Jonathan: No, no. I'm happy. I'm happy for you, James. I love it, man.
James: So, speaking of New Year's resolutions, we're going to open up the show with some facts about New Year's resolutions, just so everyone knows what they're up against. So according to US News, approximately 80%, 4/5ths, of resolutions fail by the second week of February.
Jonathan: God, they get that far?! Six weeks? [0:03:07.0]
James: Made it to Valentine Day. That's scary though, because if you make it to Valentine Day, you're in the top 20% of all people who set New Year's resolutions. I mean, isn't that how an optimist would look at it? I'm in the top 20%, rather than…
Jonathan: Get it.
James: … everyone else sucks. But I mean, that's your competition out there in the world. That's what you're up against. You're up against people who can't make it to Valentine Day. That's… really, yeah, and it can mean…
Jonathan: That's encouraging.
James: It is. It really is. It's encouraging because it should be easy for you. If you could just stick it out and put yourself in the top 20% and then the top 10% and I wanted to start the show off with a podcast thing and talk about how I actually accomplished my New Year's resolution because it's rare and not just a pat myself on the back or brag or whatever, but to show you that it is possible. If you set something, you can do the whole, the thing for a year. And some of the most popular New Year's resolutions - I was doing a little research before the show - they are to lose weight, read more, travel more and to learn a new skill. Anything that you thought would be there that's not or any surprises? [0:04:12.0]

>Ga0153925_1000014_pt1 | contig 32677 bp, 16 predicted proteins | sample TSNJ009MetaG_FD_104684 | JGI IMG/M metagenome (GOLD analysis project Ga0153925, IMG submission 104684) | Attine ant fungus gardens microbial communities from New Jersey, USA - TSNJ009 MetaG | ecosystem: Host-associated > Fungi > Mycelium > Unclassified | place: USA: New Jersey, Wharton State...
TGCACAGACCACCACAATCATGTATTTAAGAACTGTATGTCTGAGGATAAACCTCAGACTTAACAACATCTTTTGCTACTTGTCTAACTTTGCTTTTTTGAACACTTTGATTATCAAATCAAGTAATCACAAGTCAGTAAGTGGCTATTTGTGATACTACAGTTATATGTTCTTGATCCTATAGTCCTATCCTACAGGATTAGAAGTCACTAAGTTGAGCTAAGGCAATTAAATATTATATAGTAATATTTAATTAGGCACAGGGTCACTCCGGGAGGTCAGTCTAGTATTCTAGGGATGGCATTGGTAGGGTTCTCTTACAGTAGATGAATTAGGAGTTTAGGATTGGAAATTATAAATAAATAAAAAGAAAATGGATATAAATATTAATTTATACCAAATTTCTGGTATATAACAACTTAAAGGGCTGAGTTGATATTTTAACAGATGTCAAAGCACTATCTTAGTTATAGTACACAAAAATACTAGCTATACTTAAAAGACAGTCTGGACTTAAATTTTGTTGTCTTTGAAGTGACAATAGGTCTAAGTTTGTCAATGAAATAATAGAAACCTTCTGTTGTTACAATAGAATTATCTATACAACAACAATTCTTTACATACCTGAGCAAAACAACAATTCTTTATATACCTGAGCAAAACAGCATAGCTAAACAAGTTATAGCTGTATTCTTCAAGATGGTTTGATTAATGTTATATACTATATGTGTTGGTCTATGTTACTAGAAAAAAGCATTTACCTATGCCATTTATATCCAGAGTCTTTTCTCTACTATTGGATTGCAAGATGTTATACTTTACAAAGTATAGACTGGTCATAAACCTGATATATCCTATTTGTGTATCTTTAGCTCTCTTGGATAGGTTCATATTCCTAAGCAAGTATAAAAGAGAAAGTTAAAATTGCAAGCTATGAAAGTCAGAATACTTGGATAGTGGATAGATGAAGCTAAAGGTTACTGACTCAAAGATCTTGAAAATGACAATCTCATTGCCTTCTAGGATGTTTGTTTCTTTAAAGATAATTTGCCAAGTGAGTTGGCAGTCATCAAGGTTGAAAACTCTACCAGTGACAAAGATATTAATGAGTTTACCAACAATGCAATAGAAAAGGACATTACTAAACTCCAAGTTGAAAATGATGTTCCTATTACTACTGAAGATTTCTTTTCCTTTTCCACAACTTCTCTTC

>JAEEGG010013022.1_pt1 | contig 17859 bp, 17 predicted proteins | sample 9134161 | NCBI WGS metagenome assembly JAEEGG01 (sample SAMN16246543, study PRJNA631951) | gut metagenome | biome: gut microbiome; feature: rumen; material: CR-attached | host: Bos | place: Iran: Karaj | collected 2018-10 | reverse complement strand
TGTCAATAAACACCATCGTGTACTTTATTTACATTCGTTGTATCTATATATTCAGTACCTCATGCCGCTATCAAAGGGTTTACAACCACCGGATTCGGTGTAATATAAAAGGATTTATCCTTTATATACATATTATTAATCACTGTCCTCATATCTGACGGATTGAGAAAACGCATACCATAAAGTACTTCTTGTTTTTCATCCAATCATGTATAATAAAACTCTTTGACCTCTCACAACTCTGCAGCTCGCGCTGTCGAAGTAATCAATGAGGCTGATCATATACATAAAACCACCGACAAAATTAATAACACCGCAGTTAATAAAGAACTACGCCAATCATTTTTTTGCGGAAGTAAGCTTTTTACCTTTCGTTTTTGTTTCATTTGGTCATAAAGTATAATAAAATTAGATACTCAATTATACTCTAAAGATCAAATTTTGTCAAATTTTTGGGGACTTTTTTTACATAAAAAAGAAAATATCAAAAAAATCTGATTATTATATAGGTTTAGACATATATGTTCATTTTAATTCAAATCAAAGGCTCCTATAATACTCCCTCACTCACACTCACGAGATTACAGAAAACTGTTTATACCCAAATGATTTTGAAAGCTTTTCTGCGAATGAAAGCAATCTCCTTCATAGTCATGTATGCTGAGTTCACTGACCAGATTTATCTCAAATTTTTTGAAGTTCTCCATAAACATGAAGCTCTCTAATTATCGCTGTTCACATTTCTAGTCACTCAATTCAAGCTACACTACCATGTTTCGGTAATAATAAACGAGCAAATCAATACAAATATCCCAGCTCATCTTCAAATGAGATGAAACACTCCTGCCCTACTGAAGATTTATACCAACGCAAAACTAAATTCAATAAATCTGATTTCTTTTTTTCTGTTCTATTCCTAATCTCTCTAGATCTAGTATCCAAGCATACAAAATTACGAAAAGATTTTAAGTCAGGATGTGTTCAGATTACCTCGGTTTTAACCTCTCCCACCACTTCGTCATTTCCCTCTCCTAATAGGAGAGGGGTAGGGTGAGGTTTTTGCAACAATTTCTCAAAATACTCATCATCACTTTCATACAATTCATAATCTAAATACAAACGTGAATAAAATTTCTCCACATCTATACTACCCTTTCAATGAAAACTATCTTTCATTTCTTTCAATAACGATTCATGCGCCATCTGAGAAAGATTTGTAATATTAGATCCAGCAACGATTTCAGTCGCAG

Jonathan: That's like daily life for us.
James: Yeah. For the entrepreneurs, the people who are serious about growing their business, who are serious about growing their income, you want to have all this. You want abundance in every area of your life. Maybe you don’t want to travel a lot.
Jonathan: Maybe not an abundance of calories.
James: Yeah. An abundance, not an abundance of calories. Get that cornbread and Netflix.
James: But, I encourage you to set these goals and because this is the Financial Advisor Marketing Podcast, we're going to keep our conversations strictly to building a book of business and financial advisors and mindset and marketing and this week, we're going to talk about how financial advisors can make 2020 their best year ever. Now, in my opinion, one of the most important ways you can make this year your best year ever is to get crystal clear on how much money you want to make. [0:05:07.8]